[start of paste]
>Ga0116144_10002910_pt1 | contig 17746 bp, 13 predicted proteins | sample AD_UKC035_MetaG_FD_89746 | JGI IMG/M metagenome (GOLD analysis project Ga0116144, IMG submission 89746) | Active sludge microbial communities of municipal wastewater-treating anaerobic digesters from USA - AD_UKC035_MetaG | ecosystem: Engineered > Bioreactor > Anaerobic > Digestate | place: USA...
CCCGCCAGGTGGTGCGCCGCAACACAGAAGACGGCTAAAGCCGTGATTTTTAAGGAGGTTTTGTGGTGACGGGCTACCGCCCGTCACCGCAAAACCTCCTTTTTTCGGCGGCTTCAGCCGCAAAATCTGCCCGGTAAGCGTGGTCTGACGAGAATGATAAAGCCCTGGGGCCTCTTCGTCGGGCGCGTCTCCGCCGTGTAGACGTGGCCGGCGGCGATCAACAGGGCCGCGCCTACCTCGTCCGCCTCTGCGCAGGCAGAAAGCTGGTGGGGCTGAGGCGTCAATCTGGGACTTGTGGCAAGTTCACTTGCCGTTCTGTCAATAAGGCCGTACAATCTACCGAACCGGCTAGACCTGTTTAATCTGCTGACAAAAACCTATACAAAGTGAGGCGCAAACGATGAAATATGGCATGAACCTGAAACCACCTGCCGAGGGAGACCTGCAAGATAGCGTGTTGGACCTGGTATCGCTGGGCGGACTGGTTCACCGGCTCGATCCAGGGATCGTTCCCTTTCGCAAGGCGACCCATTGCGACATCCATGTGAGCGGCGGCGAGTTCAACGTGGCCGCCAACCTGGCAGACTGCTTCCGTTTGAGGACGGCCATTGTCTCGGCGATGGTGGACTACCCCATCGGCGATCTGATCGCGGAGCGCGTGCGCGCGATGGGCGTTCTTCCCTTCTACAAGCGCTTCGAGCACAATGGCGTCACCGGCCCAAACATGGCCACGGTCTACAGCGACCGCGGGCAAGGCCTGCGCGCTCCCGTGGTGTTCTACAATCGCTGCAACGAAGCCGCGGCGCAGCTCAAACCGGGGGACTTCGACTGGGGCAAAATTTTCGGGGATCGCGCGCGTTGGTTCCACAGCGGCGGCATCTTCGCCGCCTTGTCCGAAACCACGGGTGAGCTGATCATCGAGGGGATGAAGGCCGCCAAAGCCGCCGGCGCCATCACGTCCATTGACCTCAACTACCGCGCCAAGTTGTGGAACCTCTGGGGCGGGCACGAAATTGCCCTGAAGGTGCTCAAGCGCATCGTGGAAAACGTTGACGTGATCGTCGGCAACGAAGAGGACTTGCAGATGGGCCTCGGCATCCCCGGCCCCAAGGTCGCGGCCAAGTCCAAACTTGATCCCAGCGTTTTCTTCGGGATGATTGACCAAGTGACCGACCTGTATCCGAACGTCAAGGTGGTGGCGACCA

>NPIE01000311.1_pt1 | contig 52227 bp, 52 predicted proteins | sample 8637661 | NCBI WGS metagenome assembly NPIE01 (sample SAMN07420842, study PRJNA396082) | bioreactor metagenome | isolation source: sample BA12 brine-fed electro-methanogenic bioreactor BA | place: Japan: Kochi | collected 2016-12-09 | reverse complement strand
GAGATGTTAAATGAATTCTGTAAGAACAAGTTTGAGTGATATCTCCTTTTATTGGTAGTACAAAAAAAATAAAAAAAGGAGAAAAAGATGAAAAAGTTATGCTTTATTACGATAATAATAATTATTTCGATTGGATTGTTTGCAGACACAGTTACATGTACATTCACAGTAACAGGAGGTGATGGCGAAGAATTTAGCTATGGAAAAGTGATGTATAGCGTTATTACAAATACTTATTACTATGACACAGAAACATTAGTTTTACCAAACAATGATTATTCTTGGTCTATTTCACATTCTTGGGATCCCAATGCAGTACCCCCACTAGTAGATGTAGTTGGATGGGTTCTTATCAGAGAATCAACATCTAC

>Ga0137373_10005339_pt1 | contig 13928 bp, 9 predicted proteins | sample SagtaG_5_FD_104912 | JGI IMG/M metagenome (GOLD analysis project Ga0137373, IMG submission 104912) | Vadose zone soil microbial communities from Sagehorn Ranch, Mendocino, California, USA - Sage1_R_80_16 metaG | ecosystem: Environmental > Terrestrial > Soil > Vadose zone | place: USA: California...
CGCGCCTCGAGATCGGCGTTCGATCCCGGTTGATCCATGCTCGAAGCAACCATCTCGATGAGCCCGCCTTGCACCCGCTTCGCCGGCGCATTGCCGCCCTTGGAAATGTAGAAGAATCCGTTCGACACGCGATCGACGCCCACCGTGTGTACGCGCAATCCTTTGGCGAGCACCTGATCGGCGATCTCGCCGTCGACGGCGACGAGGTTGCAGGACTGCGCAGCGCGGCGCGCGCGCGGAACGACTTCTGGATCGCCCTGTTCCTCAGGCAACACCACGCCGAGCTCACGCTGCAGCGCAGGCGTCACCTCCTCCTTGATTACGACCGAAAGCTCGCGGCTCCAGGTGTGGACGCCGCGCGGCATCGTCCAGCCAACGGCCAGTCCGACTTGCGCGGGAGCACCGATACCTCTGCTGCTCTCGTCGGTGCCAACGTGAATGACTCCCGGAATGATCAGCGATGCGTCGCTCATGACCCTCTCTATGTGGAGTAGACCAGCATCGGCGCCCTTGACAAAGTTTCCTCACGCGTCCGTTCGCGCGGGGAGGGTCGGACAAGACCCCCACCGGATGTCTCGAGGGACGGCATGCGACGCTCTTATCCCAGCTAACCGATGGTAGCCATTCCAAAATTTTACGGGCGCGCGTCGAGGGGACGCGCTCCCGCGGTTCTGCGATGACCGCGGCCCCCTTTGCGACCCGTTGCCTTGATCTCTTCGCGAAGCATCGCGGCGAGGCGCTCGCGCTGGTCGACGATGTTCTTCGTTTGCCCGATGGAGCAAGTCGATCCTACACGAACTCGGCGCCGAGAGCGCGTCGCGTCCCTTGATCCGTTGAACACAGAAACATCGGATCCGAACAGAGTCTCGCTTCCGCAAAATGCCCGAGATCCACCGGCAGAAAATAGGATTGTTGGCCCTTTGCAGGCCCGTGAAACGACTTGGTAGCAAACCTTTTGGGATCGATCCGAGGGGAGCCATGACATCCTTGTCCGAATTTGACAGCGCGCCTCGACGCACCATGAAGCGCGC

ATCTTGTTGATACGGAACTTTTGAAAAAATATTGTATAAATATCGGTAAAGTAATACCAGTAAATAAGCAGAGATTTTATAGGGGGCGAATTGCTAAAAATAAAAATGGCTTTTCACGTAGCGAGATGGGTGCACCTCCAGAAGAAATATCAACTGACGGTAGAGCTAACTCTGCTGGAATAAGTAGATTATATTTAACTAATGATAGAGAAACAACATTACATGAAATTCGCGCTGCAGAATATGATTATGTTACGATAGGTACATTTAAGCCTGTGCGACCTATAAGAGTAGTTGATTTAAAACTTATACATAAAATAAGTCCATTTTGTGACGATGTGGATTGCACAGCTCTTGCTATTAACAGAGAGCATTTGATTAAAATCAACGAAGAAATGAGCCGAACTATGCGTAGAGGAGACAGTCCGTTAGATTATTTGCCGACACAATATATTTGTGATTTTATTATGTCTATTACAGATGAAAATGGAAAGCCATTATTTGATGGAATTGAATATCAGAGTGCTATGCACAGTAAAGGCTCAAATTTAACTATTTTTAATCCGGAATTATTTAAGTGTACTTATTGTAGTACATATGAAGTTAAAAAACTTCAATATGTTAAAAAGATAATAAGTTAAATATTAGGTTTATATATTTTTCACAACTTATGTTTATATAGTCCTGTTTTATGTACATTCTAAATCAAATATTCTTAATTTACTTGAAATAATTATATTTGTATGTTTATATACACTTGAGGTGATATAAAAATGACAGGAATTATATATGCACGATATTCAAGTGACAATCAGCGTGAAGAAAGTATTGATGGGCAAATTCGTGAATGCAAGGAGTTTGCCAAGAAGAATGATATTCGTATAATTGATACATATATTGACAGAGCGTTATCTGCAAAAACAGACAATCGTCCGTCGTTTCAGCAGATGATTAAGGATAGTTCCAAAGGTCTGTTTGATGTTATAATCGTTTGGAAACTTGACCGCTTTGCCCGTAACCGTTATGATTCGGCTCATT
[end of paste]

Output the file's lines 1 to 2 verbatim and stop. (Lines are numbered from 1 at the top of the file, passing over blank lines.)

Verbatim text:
>Ga0116144_10002910_pt1 | contig 17746 bp, 13 predicted proteins | sample AD_UKC035_MetaG_FD_89746 | JGI IMG/M metagenome (GOLD analysis project Ga0116144, IMG submission 89746) | Active sludge microbial communities of municipal wastewater-treating anaerobic digesters from USA - AD_UKC035_MetaG | ecosystem: Engineered > Bioreactor > Anaerobic > Digestate | place: USA...
CCCGCCAGGTGGTGCGCCGCAACACAGAAGACGGCTAAAGCCGTGATTTTTAAGGAGGTTTTGTGGTGACGGGCTACCGCCCGTCACCGCAAAACCTCCTTTTTTCGGCGGCTTCAGCCGCAAAATCTGCCCGGTAAGCGTGGTCTGACGAGAATGATAAAGCCCTGGGGCCTCTTCGTCGGGCGCGTCTCCGCCGTGTAGACGTGGCCGGCGGCGATCAACAGGGCCGCGCCTACCTCGTCCGCCTCTGCGCAGGCAGAAAGCTGGTGGGGCTGAGGCGTCAATCTGGGACTTGTGGCAAGTTCACTTGCCGTTCTGTCAATAAGGCCGTACAATCTACCGAACCGGCTAGACCTGTTTAATCTGCTGACAAAAACCTATACAAAGTGAGGCGCAAACGATGAAATATGGCATGAACCTGAAACCACCTGCCGAGGGAGACCTGCAAGATAGCGTGTTGGACCTGGTATCGCTGGGCGGACTGGTTCACCGGCTCGATCCAGGGATCGTTCCCTTTCGCAAGGCGACCCATTGCGACATCCATGTGAGCGGCGGCGAGTTCAACGTGGCCGCCAACCTGGCAGACTGCTTCCGTTTGAGGACGGCCATTGTCTCGGCGATGGTGGACTACCCCATCGGCGATCTGATCGCGGAGCGCGTGCGCGCGATGGGCGTTCTTCCCTTCTACAAGCGCTTCGAGCACAATGGCGTCACCGGCCCAAACATGGCCACGGTCTACAGCGACCGCGGGCAAGGCCTGCGCGCTCCCGTGGTGTTCTACAATCGCTGCAACGAAGCCGCGGCGCAGCTCAAACCGGGGGACTTCGACTGGGGCAAAATTTTCGGGGATCGCGCGCGTTGGTTCCACAGCGGCGGCATCTTCGCCGCCTTGTCCGAAACCACGGGTGAGCTGATCATCGAGGGGATGAAGGCCGCCAAAGCCGCCGGCGCCATCACGTCCATTGACCTCAACTACCGCGCCAAGTTGTGGAACCTCTGGGGCGGGCACGAAATTGCCCTGAAGGTGCTCAAGCGCATCGTGGAAAACGTTGACGTGATCGTCGGCAACGAAGAGGACTTGCAGATGGGCCTCGGCATCCCCGGCCCCAAGGTCGCGGCCAAGTCCAAACTTGATCCCAGCGTTTTCTTCGGGATGATTGACCAAGTGACCGACCTGTATCCGAACGTCAAGGTGGTGGCGACCA